The creepiest role McConaughey has played to date (and that includes the spiritually-motivated serial killer he played in Frailty) is the title role in this adaptation of Tracy Letts’ black-comic stage play. In fact, recalls director William Friedkin, when the actor first read the script, he threw it across the room in disgust.
Still, leave it to McConaughey to find some empathy, and even some seductive charm, in Killer Joe Cooper, a Dallas cop who moonlights as a hitman. A family of trailer-park grotesques hires him to knock off their matriarch for the insurance money, essentially giving him virginal kid sister Dottie (Juno Temple) as collateral. But while Dottie is naïve, she’s not exactly innocent; in fact, she has a taste for violence that rival’s Joe’s, and Joe starts to find that as appealing as her nubile body.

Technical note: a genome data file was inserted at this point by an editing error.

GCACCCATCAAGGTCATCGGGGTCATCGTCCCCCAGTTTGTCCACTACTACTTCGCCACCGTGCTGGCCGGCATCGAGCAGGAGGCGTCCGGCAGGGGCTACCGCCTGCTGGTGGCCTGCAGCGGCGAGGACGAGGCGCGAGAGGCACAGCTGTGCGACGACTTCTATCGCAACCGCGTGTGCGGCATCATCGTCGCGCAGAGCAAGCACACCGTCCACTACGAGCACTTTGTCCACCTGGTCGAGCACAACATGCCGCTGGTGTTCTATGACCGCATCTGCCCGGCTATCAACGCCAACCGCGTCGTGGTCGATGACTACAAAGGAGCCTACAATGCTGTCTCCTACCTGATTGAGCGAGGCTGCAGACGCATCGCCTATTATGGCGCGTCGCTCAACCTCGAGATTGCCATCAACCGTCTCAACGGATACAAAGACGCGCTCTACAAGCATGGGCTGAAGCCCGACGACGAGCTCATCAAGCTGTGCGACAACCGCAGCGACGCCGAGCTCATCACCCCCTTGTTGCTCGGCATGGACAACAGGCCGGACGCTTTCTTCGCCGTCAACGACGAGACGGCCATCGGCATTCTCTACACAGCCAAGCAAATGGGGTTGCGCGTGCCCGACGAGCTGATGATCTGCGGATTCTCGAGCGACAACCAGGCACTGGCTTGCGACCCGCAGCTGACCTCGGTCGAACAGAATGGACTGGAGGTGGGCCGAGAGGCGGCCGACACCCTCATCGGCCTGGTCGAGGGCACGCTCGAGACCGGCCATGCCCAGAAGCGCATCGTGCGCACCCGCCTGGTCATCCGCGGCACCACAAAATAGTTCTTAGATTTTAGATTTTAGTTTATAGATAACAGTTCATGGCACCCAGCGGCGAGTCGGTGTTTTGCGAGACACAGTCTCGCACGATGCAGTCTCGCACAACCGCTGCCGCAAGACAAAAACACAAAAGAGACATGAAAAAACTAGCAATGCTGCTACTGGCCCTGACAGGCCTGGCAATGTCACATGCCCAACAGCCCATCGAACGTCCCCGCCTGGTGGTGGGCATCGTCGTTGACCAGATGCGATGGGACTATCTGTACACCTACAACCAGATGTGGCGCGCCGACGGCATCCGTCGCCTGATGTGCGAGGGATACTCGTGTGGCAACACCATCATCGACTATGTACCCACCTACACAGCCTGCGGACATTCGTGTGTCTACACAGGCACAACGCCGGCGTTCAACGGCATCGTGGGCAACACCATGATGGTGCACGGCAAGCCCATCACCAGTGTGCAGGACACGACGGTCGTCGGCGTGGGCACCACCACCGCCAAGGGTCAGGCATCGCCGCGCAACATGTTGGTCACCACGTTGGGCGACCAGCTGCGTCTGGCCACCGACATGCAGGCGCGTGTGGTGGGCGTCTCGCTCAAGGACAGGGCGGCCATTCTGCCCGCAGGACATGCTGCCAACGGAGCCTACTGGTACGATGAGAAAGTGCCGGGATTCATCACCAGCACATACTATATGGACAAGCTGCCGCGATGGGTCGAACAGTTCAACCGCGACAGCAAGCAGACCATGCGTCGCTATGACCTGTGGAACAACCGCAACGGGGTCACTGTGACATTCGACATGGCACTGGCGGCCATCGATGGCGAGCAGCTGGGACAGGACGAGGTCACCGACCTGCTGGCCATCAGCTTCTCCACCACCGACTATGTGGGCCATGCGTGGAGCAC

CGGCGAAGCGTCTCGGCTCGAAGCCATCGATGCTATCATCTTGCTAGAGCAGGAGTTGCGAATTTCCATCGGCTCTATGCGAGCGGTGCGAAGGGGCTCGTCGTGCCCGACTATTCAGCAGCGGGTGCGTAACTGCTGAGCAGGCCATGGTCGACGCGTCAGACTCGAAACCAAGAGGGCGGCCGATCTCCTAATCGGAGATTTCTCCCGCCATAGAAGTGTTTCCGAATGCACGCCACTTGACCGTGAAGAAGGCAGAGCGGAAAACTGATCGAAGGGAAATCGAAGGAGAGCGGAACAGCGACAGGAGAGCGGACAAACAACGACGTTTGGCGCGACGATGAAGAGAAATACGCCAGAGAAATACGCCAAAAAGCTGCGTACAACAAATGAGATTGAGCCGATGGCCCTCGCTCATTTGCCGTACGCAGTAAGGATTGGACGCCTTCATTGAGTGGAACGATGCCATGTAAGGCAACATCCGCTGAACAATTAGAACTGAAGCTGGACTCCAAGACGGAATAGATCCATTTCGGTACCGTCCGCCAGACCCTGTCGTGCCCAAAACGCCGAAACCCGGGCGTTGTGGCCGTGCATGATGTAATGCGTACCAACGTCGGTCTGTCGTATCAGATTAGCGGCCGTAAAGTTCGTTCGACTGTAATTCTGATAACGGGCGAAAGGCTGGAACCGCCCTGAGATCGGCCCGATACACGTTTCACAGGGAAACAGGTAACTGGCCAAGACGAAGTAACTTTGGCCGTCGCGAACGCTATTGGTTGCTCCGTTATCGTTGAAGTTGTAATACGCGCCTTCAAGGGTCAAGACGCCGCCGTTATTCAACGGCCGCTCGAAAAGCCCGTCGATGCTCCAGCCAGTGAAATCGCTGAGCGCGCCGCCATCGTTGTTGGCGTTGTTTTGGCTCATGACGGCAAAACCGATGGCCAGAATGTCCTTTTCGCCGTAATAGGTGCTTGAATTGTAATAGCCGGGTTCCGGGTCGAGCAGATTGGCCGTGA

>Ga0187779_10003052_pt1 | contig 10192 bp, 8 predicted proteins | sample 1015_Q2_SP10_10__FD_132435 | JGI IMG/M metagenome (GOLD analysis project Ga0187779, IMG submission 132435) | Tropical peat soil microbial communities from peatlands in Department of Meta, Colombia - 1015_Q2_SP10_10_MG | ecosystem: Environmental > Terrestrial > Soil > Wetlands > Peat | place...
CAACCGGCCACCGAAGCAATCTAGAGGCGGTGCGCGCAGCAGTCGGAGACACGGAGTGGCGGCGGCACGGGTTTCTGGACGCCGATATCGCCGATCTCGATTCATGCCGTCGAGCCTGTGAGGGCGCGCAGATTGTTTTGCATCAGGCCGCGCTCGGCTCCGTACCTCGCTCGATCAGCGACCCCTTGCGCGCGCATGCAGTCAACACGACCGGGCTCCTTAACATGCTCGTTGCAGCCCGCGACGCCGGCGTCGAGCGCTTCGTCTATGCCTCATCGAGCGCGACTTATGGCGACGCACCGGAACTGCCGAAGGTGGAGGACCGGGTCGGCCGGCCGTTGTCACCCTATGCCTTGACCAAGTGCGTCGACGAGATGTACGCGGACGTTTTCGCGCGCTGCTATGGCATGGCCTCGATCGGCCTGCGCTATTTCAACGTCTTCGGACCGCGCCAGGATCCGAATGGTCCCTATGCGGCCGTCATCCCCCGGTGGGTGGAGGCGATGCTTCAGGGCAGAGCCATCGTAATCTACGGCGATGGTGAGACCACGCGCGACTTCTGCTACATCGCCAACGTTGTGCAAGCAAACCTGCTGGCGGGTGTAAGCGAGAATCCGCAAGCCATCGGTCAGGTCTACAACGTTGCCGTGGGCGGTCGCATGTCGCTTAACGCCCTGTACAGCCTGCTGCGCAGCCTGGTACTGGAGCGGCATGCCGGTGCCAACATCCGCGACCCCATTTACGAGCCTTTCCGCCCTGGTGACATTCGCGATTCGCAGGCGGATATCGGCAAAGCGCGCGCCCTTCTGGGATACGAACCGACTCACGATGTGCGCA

Joe and Dottie’s twisted romance is punctuated by repeated instances of intra-family betrayal and humiliation. You may find what Joe makes Dottie’s stepmom Sharla (Gina Gershon) do with a chicken drumstick even more disturbing than the film’s bloody, Jacobean climax. Either way, McConaughey finds a way to make Joe’s perversity into a vulnerability that, in turn, makes him human.